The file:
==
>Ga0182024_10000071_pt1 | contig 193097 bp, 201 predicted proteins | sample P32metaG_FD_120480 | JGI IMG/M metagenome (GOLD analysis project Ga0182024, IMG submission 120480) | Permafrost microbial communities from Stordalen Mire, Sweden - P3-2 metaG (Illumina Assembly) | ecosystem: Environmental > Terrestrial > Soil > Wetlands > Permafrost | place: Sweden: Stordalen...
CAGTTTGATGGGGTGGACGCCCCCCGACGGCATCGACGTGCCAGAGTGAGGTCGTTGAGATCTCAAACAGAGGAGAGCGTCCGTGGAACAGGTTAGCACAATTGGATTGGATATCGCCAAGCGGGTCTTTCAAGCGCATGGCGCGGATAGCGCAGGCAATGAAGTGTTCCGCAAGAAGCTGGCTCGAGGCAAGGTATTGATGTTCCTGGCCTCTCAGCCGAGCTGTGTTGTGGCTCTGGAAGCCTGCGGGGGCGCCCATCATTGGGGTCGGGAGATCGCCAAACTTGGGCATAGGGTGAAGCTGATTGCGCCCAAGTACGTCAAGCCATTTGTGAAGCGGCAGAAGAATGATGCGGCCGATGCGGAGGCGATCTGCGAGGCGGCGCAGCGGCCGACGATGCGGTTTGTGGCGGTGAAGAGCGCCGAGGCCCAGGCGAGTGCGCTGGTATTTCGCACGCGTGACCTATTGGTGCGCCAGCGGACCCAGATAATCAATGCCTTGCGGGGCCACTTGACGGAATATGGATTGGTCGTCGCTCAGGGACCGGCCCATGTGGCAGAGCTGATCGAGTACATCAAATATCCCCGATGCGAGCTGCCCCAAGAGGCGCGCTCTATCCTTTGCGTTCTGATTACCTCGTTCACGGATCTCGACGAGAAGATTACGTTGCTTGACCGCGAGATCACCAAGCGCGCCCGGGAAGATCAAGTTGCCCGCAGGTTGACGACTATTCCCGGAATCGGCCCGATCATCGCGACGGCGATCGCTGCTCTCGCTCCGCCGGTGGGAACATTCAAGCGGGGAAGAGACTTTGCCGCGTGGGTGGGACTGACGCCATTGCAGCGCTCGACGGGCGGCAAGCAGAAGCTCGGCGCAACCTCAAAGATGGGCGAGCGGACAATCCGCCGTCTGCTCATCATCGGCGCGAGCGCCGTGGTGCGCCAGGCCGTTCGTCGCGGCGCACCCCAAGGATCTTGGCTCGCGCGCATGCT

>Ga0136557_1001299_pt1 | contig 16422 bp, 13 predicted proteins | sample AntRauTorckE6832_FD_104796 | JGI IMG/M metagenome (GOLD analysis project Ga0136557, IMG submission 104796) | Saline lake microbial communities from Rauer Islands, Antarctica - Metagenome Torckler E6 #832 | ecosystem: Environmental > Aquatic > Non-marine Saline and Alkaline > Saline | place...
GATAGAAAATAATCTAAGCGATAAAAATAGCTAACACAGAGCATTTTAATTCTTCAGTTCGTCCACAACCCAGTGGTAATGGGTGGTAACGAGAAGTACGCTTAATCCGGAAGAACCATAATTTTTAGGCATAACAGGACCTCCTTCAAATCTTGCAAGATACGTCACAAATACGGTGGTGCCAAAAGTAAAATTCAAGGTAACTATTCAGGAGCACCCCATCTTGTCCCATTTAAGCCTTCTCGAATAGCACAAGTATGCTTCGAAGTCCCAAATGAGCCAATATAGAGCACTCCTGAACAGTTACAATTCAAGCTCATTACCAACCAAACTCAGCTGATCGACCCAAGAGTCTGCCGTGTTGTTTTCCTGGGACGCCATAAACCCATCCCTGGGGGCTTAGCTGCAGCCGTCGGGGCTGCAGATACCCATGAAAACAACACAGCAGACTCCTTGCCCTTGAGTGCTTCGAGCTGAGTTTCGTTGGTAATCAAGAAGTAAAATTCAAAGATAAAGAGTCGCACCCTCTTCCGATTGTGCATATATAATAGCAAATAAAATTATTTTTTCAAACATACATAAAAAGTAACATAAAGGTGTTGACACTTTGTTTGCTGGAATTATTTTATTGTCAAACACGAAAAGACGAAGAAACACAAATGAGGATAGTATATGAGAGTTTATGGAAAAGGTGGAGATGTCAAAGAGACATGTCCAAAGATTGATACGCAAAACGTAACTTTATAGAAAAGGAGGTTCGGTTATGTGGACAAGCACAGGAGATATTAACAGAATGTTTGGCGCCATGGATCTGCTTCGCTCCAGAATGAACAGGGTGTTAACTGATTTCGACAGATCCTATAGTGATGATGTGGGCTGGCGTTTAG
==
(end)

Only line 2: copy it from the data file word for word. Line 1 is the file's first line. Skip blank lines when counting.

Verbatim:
CAGTTTGATGGGGTGGACGCCCCCCGACGGCATCGACGTGCCAGAGTGAGGTCGTTGAGATCTCAAACAGAGGAGAGCGTCCGTGGAACAGGTTAGCACAATTGGATTGGATATCGCCAAGCGGGTCTTTCAAGCGCATGGCGCGGATAGCGCAGGCAATGAAGTGTTCCGCAAGAAGCTGGCTCGAGGCAAGGTATTGATGTTCCTGGCCTCTCAGCCGAGCTGTGTTGTGGCTCTGGAAGCCTGCGGGGGCGCCCATCATTGGGGTCGGGAGATCGCCAAACTTGGGCATAGGGTGAAGCTGATTGCGCCCAAGTACGTCAAGCCATTTGTGAAGCGGCAGAAGAATGATGCGGCCGATGCGGAGGCGATCTGCGAGGCGGCGCAGCGGCCGACGATGCGGTTTGTGGCGGTGAAGAGCGCCGAGGCCCAGGCGAGTGCGCTGGTATTTCGCACGCGTGACCTATTGGTGCGCCAGCGGACCCAGATAATCAATGCCTTGCGGGGCCACTTGACGGAATATGGATTGGTCGTCGCTCAGGGACCGGCCCATGTGGCAGAGCTGATCGAGTACATCAAATATCCCCGATGCGAGCTGCCCCAAGAGGCGCGCTCTATCCTTTGCGTTCTGATTACCTCGTTCACGGATCTCGACGAGAAGATTACGTTGCTTGACCGCGAGATCACCAAGCGCGCCCGGGAAGATCAAGTTGCCCGCAGGTTGACGACTATTCCCGGAATCGGCCCGATCATCGCGACGGCGATCGCTGCTCTCGCTCCGCCGGTGGGAACATTCAAGCGGGGAAGAGACTTTGCCGCGTGGGTGGGACTGACGCCATTGCAGCGCTCGACGGGCGGCAAGCAGAAGCTCGGCGCAACCTCAAAGATGGGCGAGCGGACAATCCGCCGTCTGCTCATCATCGGCGCGAGCGCCGTGGTGCGCCAGGCCGTTCGTCGCGGCGCACCCCAAGGATCTTGGCTCGCGCGCATGCT